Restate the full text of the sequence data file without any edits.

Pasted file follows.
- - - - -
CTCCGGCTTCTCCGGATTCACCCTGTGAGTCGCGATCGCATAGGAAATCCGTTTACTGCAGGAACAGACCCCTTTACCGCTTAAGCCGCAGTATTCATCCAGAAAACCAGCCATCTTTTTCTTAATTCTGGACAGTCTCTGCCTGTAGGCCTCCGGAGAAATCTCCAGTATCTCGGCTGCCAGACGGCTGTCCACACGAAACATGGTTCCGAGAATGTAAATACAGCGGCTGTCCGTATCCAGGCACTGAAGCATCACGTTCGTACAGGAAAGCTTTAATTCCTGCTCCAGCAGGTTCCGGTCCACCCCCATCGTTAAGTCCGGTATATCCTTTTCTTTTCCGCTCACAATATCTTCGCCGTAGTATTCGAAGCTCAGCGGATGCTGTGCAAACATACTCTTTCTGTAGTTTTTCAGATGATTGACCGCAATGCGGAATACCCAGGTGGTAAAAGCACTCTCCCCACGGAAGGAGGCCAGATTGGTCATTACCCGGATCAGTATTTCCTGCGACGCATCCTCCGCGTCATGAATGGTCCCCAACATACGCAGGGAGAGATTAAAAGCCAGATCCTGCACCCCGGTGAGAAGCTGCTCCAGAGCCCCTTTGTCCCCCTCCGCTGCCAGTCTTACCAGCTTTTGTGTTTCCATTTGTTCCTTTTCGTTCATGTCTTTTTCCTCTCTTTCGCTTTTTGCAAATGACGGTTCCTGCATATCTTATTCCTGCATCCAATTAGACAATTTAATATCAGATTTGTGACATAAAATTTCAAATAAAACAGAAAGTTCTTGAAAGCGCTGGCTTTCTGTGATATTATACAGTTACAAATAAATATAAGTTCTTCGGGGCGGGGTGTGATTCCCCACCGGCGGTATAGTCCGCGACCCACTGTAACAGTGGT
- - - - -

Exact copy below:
CTCCGGCTTCTCCGGATTCACCCTGTGAGTCGCGATCGCATAGGAAATCCGTTTACTGCAGGAACAGACCCCTTTACCGCTTAAGCCGCAGTATTCATCCAGAAAACCAGCCATCTTTTTCTTAATTCTGGACAGTCTCTGCCTGTAGGCCTCCGGAGAAATCTCCAGTATCTCGGCTGCCAGACGGCTGTCCACACGAAACATGGTTCCGAGAATGTAAATACAGCGGCTGTCCGTATCCAGGCACTGAAGCATCACGTTCGTACAGGAAAGCTTTAATTCCTGCTCCAGCAGGTTCCGGTCCACCCCCATCGTTAAGTCCGGTATATCCTTTTCTTTTCCGCTCACAATATCTTCGCCGTAGTATTCGAAGCTCAGCGGATGCTGTGCAAACATACTCTTTCTGTAGTTTTTCAGATGATTGACCGCAATGCGGAATACCCAGGTGGTAAAAGCACTCTCCCCACGGAAGGAGGCCAGATTGGTCATTACCCGGATCAGTATTTCCTGCGACGCATCCTCCGCGTCATGAATGGTCCCCAACATACGCAGGGAGAGATTAAAAGCCAGATCCTGCACCCCGGTGAGAAGCTGCTCCAGAGCCCCTTTGTCCCCCTCCGCTGCCAGTCTTACCAGCTTTTGTGTTTCCATTTGTTCCTTTTCGTTCATGTCTTTTTCCTCTCTTTCGCTTTTTGCAAATGACGGTTCCTGCATATCTTATTCCTGCATCCAATTAGACAATTTAATATCAGATTTGTGACATAAAATTTCAAATAAAACAGAAAGTTCTTGAAAGCGCTGGCTTTCTGTGATATTATACAGTTACAAATAAATATAAGTTCTTCGGGGCGGGGTGTGATTCCCCACCGGCGGTATAGTCCGCGACCCACTGTAACAGTGGT